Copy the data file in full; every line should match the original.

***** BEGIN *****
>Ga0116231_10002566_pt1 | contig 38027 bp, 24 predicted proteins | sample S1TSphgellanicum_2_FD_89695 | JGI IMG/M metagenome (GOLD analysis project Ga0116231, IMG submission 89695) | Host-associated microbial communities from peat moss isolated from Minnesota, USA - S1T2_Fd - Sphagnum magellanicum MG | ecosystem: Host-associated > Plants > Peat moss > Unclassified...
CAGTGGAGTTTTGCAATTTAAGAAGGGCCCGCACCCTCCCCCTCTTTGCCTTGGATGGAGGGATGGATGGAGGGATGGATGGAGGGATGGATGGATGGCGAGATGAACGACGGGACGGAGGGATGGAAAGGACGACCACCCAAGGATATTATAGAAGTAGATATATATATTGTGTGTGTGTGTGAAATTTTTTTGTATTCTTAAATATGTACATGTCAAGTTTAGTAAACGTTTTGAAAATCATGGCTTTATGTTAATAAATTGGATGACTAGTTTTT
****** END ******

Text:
>Ga0116231_10002566_pt1 | contig 38027 bp, 24 predicted proteins | sample S1TSphgellanicum_2_FD_89695 | JGI IMG/M metagenome (GOLD analysis project Ga0116231, IMG submission 89695) | Host-associated microbial communities from peat moss isolated from Minnesota, USA - S1T2_Fd - Sphagnum magellanicum MG | ecosystem: Host-associated > Plants > Peat moss > Unclassified...
CAGTGGAGTTTTGCAATTTAAGAAGGGCCCGCACCCTCCCCCTCTTTGCCTTGGATGGAGGGATGGATGGAGGGATGGATGGAGGGATGGATGGATGGCGAGATGAACGACGGGACGGAGGGATGGAAAGGACGACCACCCAAGGATATTATAGAAGTAGATATATATATTGTGTGTGTGTGTGAAATTTTTTTGTATTCTTAAATATGTACATGTCAAGTTTAGTAAACGTTTTGAAAATCATGGCTTTATGTTAATAAATTGGATGACTAGTTTTT